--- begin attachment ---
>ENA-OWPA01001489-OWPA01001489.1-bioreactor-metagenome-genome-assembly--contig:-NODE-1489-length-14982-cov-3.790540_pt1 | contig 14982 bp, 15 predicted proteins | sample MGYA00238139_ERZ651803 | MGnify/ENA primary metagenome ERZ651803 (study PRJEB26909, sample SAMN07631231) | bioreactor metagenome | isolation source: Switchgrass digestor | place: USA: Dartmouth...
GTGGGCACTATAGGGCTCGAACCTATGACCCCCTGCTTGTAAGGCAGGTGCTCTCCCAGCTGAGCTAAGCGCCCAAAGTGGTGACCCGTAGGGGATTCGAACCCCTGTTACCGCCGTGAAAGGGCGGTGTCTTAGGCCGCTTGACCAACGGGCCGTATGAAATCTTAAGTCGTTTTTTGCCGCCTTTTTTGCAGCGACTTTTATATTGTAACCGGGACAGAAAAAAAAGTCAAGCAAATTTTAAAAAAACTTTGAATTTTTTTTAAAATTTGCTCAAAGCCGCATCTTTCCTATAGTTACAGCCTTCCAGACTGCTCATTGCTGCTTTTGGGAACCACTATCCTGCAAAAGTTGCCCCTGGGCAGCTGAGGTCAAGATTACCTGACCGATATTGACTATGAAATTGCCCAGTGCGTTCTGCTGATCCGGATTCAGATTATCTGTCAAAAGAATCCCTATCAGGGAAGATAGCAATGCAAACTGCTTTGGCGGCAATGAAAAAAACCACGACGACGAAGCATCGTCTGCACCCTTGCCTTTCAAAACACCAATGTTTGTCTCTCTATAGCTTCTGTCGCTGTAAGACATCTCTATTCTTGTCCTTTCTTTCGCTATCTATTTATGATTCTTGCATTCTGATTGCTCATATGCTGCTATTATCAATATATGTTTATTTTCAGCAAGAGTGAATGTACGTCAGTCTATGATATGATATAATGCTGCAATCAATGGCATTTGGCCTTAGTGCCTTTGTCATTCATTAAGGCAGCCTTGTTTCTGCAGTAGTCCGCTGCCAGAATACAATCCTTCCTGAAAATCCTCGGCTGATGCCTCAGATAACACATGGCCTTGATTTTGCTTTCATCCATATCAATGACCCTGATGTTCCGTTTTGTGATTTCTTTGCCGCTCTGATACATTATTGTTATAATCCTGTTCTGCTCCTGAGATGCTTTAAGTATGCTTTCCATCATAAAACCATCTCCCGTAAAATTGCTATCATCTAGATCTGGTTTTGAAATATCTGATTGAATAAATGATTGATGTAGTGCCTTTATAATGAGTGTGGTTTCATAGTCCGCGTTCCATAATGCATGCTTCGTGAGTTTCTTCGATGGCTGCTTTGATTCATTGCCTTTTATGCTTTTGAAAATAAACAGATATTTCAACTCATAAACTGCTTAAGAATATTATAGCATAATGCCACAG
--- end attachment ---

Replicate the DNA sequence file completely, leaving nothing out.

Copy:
>ENA-OWPA01001489-OWPA01001489.1-bioreactor-metagenome-genome-assembly--contig:-NODE-1489-length-14982-cov-3.790540_pt1 | contig 14982 bp, 15 predicted proteins | sample MGYA00238139_ERZ651803 | MGnify/ENA primary metagenome ERZ651803 (study PRJEB26909, sample SAMN07631231) | bioreactor metagenome | isolation source: Switchgrass digestor | place: USA: Dartmouth...
GTGGGCACTATAGGGCTCGAACCTATGACCCCCTGCTTGTAAGGCAGGTGCTCTCCCAGCTGAGCTAAGCGCCCAAAGTGGTGACCCGTAGGGGATTCGAACCCCTGTTACCGCCGTGAAAGGGCGGTGTCTTAGGCCGCTTGACCAACGGGCCGTATGAAATCTTAAGTCGTTTTTTGCCGCCTTTTTTGCAGCGACTTTTATATTGTAACCGGGACAGAAAAAAAAGTCAAGCAAATTTTAAAAAAACTTTGAATTTTTTTTAAAATTTGCTCAAAGCCGCATCTTTCCTATAGTTACAGCCTTCCAGACTGCTCATTGCTGCTTTTGGGAACCACTATCCTGCAAAAGTTGCCCCTGGGCAGCTGAGGTCAAGATTACCTGACCGATATTGACTATGAAATTGCCCAGTGCGTTCTGCTGATCCGGATTCAGATTATCTGTCAAAAGAATCCCTATCAGGGAAGATAGCAATGCAAACTGCTTTGGCGGCAATGAAAAAAACCACGACGACGAAGCATCGTCTGCACCCTTGCCTTTCAAAACACCAATGTTTGTCTCTCTATAGCTTCTGTCGCTGTAAGACATCTCTATTCTTGTCCTTTCTTTCGCTATCTATTTATGATTCTTGCATTCTGATTGCTCATATGCTGCTATTATCAATATATGTTTATTTTCAGCAAGAGTGAATGTACGTCAGTCTATGATATGATATAATGCTGCAATCAATGGCATTTGGCCTTAGTGCCTTTGTCATTCATTAAGGCAGCCTTGTTTCTGCAGTAGTCCGCTGCCAGAATACAATCCTTCCTGAAAATCCTCGGCTGATGCCTCAGATAACACATGGCCTTGATTTTGCTTTCATCCATATCAATGACCCTGATGTTCCGTTTTGTGATTTCTTTGCCGCTCTGATACATTATTGTTATAATCCTGTTCTGCTCCTGAGATGCTTTAAGTATGCTTTCCATCATAAAACCATCTCCCGTAAAATTGCTATCATCTAGATCTGGTTTTGAAATATCTGATTGAATAAATGATTGATGTAGTGCCTTTATAATGAGTGTGGTTTCATAGTCCGCGTTCCATAATGCATGCTTCGTGAGTTTCTTCGATGGCTGCTTTGATTCATTGCCTTTTATGCTTTTGAAAATAAACAGATATTTCAACTCATAAACTGCTTAAGAATATTATAGCATAATGCCACAG